• By Kevin Mount
  • Posted on Wednesday 11th August, 2010

Try counting on the fingers of one hand – and a gerbil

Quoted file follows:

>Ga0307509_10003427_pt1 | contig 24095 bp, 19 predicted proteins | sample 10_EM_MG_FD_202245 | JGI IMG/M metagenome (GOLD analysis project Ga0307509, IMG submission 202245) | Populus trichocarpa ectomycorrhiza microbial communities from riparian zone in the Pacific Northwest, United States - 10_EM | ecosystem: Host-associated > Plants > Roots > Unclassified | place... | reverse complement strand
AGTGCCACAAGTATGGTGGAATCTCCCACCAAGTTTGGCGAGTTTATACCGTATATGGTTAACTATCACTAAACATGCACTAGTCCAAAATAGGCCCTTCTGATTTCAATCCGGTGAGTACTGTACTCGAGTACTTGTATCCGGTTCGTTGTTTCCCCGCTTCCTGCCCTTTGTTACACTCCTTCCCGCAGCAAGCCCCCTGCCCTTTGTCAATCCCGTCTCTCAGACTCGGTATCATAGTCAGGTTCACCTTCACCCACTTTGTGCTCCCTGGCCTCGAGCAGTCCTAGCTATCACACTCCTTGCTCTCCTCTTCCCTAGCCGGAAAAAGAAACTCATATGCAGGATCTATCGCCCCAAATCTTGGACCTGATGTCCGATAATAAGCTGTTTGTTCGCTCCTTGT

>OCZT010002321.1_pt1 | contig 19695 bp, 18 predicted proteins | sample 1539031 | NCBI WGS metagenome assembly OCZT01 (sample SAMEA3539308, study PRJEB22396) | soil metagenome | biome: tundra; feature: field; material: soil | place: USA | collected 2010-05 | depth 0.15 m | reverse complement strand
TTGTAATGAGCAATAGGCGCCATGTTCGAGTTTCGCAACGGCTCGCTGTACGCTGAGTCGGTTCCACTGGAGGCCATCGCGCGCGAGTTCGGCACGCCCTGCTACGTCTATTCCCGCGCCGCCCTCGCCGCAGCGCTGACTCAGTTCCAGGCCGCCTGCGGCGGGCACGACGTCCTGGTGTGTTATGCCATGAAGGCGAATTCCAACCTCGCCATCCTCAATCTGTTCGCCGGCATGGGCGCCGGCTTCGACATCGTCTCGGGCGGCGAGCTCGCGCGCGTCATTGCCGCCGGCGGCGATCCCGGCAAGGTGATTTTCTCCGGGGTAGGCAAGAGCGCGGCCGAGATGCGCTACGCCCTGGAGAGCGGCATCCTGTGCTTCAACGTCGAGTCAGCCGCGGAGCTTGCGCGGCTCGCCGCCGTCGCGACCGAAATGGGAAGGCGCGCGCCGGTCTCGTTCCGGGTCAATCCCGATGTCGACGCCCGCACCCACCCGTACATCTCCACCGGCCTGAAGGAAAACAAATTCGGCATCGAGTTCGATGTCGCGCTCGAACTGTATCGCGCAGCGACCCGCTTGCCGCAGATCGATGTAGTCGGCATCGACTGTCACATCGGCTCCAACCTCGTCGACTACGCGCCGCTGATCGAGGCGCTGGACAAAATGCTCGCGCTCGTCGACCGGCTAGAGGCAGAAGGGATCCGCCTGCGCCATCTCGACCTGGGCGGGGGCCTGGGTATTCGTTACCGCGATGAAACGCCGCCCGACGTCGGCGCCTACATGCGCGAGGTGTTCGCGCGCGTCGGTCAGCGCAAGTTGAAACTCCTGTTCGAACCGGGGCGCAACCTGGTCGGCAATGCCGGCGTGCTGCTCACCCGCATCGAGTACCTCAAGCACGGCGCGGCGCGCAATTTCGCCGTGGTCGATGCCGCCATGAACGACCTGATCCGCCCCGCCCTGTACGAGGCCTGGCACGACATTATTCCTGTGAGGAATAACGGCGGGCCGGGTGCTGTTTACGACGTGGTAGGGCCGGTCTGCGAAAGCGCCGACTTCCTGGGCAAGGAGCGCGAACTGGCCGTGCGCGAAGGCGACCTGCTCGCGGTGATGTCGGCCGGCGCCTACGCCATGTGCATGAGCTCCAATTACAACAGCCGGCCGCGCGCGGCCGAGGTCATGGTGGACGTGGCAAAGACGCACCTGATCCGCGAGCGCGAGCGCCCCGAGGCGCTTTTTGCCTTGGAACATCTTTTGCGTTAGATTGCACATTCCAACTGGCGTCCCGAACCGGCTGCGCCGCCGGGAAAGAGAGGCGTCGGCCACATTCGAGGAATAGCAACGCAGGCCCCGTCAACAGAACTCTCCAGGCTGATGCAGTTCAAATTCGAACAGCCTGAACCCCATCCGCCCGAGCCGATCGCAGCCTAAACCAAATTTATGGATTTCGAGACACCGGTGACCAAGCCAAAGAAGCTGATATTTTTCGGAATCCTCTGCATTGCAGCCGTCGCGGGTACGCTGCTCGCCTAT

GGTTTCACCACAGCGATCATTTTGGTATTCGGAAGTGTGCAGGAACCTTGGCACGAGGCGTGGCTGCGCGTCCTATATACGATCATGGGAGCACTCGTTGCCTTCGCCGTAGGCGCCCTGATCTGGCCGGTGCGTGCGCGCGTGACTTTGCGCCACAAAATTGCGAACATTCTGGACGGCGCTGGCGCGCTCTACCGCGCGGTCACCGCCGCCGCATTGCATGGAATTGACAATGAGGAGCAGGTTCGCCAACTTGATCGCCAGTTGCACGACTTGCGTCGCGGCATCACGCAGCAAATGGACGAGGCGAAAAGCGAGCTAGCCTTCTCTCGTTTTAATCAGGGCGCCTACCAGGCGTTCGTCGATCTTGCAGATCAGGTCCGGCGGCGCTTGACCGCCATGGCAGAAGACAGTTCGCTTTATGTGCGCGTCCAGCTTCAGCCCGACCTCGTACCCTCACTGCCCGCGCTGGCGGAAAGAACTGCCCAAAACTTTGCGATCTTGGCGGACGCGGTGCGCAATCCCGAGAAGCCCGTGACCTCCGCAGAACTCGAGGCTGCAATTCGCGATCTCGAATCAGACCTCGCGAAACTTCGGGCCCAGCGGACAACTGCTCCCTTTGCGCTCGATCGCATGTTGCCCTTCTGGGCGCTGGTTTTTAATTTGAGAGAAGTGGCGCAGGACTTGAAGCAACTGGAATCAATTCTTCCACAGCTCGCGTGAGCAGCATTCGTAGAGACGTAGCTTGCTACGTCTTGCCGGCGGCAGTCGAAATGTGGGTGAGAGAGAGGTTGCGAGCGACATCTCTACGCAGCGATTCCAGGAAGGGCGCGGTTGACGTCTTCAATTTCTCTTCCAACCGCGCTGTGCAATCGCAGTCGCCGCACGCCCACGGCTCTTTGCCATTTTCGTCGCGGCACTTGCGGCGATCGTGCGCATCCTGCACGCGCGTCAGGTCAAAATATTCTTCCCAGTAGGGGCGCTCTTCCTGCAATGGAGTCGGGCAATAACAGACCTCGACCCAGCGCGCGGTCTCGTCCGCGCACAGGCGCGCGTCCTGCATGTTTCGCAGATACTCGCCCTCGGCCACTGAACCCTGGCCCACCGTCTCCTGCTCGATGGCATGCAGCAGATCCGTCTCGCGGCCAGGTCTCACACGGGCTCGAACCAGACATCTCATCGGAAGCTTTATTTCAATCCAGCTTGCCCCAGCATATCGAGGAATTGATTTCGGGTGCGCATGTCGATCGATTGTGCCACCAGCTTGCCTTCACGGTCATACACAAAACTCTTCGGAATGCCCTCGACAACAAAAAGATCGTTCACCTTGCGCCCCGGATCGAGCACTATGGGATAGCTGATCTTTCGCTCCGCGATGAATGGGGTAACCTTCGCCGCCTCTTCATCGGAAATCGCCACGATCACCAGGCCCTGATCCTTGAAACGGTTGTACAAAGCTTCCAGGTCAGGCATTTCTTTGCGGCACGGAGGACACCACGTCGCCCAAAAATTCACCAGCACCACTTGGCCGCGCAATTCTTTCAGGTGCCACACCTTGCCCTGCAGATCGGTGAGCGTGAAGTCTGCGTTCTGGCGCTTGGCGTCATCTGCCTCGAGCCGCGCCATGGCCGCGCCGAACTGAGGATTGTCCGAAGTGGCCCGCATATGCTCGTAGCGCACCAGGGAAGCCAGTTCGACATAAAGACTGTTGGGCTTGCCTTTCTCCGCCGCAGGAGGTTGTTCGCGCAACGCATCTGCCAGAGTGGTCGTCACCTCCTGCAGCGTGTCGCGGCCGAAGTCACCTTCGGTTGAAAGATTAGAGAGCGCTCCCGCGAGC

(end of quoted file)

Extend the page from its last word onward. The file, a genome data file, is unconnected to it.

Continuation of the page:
The 50,000 people in Birmingham UK who work with children and are part of the city’s Brighter Futures program workforce were shown a five-finger exercise for making the city’s ambitious prevention exercise a success – and given a cautionary hit-list of five things more that as certainly do not work – by a leading University of Washington prevention scientist at their annual conference yesterday.During his time as Professor of Prevention and Founding Director of the Social Development Research Group, David Hawkins has developed a Raising Healthy Children program that has been tested over 30 years with a cohort of more than 800 children in Seattle. The essence of it could be explained, he said, with the help of the fingers of one hand – and a gerbil. The first finger signified the value of encouraging all staff to create opportunities for children’s active involvement in social activity. "Asking a child in class to take responsibility to feed the gerbil is just one of many ways of achieving this goal," he said. “Remember that children are more than things into which we pour education.”Second finger was giving children the skills for successful involvement in a group. It was important to follow up the request to feed the gerbil by teaching the skills to do the job. The third finger stood for consistent recognition and reinforcement: saying thanks to the pupil for feeding the animals and telling them they had done a good job. “Making this praise appropriate to the child’s developmental stage, temperament and context is going to help a lot.”The last two fingers were to indicate the rewards of this effort. Involved, skilled and recognized children became bonded social units inside their classroom, youth club, neighborhood or family and were committed to success. That, in turn, produced children with healthy beliefs and clear standards.How did he come to be so confident about the message? In 1985 he began a study of 808 fifth grade students in 18 Seattle elementary schools, he explained. By good fortune and hard work he was still in touch with over 90% of them when they reached their thirtieth birthdays a few years ago.Some of the children received the Raising Healthy Children program with its five-finger message during their elementary school years. Some were given support only in their fifth and sixth grades. And a control group in a quasi experimental design got no support.The results were impressive for the children getting a full dose of the program. At end of second grade there was noticeable reduction of anti-social behavior among the boys. By the fifth grade students were better bonded to school. By the time they were 18 they were using less alcohol, had been convicted fewer times and were more likely to complete school. In adulthood, the effects translated into better mental health outcomes.Despite the fact that Raising Healthy Children was delivered in the first five years of school and never mentioned sexual behavior, in adulthood the recipients had fewer sexual partners, were more likely to use a condom and became pregnant less frequently than the control group. When Steve Aos from the Washington Institute for Public Policy analyzed the data he found the cost benefits of Raising Healthy Children to be in the region of $3.14 for each dollar invested.